AlphaZero had demonstrated state-of-the-art results in playing go, chess, and shogi – learning from self-play without any human supervision. In doing so, AlphaZero demonstrated a unique playing style at the time, later analysed in Game Changer (Sadler & Regan, 2019). This in turn gave rise to new projects like Leela Chess Zero and improvements in existing chess engines. CrazyAra employs a related approach for playing the Crazyhouse chess variant, though it involved pre-training from existing human games. A model-based extension of the original system was shown to generalise to domains like Atari, while maintaining its performance on chess even without an exact environment simulator. AlphaZero has also shown promise beyond game environments, as a recent application of the model to global optimisation of quantum dynamics suggests.

This is how the AlphaZero team describe the project:

Rule Alterations

There are many ways in which the rules of chess could be altered and in this work we limit ourselves to considering atomic changes that keep the game as close as possible to classical chess. In some cases, secondary changes needed to be made to the 50-move rule to avoid potentially infinite games. The idea was to try to preserve the symmetry and the aesthetic appeal of the original game, while hoping to uncover dynamic variants with new open-ing, middlegame or endgame patterns and a novel body of opening theory. With that in mind, we did not consider any alterations involving changes to the board itself, the number of pieces, or their arrangement. Such changes were outside of the scope of this initial exploration. Rule alterations that we examine are listed in Table 1. The variants in Table 1 are by no means new to this paper, and many are guised under other names: Self-capture is sometimes referred to as “Reform Chess” or “Free Capture Chess”, while Pawn-back is called “Wren’s Game” by Pritchard (1994). None have yet come under intense scrutiny, and the impact of counting stalemate as a win is a lingering open question in the chess community.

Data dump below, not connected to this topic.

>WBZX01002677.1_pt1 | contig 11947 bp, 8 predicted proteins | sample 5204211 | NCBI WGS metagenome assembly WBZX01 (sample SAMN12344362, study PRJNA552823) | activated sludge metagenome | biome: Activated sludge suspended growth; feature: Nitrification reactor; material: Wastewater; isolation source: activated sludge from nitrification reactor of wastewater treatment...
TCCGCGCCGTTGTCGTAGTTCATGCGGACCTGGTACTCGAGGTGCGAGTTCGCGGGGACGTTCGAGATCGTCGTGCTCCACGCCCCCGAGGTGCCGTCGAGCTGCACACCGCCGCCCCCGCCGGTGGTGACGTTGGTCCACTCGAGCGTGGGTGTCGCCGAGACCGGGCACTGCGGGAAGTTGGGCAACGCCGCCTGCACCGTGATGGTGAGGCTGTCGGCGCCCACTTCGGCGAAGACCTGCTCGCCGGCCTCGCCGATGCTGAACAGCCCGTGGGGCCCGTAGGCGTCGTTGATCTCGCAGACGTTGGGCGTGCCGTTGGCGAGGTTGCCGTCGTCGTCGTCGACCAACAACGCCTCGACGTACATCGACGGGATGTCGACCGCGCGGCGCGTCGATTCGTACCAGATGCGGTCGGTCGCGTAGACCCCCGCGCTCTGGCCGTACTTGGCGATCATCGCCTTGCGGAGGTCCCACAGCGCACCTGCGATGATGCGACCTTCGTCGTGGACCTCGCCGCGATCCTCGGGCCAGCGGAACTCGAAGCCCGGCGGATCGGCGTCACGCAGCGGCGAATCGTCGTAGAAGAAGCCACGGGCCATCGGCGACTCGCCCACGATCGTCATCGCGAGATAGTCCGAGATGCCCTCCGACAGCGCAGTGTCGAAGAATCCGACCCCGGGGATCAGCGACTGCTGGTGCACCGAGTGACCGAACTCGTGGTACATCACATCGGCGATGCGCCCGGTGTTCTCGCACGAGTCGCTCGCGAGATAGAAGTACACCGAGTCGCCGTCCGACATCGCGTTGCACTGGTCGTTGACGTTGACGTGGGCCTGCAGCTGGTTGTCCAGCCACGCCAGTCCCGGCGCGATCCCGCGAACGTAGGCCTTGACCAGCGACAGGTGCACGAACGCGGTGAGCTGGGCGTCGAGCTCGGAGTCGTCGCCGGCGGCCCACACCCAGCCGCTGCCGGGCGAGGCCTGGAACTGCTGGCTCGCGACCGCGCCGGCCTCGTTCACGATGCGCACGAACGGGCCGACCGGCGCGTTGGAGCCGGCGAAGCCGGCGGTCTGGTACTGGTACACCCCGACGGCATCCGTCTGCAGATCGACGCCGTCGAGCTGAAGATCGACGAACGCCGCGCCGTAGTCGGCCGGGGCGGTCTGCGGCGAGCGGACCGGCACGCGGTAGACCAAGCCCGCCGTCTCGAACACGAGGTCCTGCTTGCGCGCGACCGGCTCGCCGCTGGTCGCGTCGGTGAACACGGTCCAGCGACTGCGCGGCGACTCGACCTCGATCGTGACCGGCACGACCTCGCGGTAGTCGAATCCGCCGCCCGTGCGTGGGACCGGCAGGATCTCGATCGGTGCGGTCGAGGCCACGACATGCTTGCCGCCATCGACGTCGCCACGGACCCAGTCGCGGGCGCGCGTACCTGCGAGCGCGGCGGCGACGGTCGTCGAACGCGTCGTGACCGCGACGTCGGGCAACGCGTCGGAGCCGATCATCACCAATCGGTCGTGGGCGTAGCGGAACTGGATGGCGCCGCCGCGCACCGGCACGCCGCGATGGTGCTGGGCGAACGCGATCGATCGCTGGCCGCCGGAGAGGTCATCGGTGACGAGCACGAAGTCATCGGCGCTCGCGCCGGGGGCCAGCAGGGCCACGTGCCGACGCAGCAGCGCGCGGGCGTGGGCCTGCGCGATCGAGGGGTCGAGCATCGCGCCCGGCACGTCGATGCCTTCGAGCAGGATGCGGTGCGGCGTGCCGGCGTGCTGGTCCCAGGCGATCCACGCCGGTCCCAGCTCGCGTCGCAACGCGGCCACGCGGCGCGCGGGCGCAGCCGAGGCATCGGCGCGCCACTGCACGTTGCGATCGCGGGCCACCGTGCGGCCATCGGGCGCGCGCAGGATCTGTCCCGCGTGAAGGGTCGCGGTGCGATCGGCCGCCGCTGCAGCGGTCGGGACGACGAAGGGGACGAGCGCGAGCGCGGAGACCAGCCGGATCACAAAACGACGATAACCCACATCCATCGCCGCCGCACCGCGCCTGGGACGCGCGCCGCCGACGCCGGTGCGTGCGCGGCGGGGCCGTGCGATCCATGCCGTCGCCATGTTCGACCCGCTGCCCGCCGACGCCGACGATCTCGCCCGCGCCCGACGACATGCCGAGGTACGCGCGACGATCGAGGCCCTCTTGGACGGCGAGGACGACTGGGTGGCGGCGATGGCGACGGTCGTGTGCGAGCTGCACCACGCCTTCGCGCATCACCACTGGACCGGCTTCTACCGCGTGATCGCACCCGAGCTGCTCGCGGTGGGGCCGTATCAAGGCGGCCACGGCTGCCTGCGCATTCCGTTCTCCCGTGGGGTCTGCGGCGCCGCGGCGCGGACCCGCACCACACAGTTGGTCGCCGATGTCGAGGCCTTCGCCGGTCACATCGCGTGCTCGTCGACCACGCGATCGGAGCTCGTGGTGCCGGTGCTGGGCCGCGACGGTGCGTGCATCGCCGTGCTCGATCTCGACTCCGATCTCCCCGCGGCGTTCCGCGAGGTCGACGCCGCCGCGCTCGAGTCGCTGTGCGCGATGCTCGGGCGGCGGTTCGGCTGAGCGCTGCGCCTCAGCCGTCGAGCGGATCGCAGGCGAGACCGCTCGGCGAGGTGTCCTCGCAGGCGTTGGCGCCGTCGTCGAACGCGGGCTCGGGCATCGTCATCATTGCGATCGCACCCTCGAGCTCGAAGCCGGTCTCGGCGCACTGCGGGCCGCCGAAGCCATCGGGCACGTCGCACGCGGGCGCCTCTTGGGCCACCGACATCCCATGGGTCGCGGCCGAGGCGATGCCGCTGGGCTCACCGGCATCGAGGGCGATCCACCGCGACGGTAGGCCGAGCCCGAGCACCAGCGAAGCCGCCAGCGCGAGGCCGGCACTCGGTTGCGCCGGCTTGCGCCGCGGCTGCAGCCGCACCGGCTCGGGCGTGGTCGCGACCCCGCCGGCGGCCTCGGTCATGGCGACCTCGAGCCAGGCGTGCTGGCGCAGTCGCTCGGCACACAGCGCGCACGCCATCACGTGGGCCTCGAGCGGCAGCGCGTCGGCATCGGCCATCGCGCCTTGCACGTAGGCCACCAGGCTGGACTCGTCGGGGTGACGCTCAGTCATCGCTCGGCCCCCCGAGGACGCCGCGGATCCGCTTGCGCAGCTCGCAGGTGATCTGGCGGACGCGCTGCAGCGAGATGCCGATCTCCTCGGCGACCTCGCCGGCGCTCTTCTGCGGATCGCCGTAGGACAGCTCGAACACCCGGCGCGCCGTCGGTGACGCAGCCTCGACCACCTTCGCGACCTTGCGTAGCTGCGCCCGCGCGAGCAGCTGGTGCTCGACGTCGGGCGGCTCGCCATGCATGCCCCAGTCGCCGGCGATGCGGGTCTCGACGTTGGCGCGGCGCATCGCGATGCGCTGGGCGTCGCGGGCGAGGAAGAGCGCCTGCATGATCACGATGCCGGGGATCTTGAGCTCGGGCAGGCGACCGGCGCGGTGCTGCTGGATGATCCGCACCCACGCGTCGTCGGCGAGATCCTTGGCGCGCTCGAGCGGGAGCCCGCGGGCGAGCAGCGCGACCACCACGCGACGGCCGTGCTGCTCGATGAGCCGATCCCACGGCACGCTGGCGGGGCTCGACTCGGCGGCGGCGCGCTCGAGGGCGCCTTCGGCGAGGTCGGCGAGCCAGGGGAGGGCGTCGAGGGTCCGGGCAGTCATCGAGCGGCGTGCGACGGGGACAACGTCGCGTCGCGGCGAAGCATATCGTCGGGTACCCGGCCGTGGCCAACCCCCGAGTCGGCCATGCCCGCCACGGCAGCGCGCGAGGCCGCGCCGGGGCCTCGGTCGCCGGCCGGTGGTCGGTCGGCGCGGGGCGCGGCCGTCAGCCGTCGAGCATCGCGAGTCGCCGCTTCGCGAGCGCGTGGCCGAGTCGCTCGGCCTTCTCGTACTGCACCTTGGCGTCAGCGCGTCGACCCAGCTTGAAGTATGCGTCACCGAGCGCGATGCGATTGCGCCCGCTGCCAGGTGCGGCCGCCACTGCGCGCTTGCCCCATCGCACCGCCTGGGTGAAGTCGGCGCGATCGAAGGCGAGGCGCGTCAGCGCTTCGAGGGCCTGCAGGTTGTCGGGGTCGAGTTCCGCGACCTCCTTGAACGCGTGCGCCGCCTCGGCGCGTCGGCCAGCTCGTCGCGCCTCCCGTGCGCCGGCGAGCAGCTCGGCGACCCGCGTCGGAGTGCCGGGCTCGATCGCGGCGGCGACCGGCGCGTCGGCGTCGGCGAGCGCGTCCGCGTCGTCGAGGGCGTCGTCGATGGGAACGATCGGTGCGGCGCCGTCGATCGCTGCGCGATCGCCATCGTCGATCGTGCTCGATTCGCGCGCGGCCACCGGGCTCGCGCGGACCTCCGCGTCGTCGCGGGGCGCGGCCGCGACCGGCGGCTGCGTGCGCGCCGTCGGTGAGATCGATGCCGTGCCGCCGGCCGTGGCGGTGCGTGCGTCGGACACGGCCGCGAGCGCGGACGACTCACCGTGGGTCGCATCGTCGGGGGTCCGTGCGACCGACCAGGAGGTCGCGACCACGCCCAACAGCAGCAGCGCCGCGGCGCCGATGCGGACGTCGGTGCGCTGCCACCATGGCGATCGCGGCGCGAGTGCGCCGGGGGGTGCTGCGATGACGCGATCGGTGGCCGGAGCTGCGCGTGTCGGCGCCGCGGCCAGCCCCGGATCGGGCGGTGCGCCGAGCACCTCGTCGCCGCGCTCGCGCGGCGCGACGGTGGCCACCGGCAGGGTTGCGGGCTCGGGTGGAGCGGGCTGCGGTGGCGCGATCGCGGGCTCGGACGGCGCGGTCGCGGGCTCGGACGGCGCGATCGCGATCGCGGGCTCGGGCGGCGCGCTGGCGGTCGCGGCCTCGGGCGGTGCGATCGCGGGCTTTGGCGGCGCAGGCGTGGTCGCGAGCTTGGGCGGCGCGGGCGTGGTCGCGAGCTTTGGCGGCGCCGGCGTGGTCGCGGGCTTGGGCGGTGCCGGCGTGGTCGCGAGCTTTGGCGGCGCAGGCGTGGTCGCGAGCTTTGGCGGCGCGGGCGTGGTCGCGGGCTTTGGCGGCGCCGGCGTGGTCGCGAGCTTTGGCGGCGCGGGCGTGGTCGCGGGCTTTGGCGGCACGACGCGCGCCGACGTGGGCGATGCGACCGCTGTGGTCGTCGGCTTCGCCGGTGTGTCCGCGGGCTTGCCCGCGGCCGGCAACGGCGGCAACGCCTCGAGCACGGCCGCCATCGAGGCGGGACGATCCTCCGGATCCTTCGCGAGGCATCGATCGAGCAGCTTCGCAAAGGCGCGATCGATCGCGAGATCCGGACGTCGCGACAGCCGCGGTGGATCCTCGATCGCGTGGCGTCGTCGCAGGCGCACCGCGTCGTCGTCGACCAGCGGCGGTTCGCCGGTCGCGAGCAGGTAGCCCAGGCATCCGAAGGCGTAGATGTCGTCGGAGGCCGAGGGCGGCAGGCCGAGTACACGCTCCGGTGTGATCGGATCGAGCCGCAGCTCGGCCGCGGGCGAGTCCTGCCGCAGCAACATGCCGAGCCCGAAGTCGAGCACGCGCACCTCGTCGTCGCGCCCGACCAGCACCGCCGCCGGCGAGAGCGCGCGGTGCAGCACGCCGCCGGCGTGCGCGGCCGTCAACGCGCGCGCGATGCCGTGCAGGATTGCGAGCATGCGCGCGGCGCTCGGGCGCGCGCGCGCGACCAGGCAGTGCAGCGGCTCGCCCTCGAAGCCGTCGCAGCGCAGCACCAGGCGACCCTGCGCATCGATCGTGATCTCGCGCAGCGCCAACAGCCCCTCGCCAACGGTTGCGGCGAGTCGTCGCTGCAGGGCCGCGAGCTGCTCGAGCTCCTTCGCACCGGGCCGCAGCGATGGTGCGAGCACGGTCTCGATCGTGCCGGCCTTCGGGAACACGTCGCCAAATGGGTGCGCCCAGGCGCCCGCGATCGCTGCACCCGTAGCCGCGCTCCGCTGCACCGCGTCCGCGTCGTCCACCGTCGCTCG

Each of the hypothetical rule alterations listed in Table 1 could potentially affect the game either in desired or undesired ways. As an example, consider No-castling chess. One possible outcome of disallowing castling is that it would result in an aggressive playing style and attacking games, given that the kings are more exposed during the game and it takes time to get them to safety. Yet, the inability to easily safeguard one’s own king might make attacking itself a poor choice, due to the counterattacking opportunities that open up for the defending side. In Classical chess, players usually castle prior to launching an attack. Therefore, such a change could alternatively be seen as leading to unenterprising play and a much more restrained approach to the game.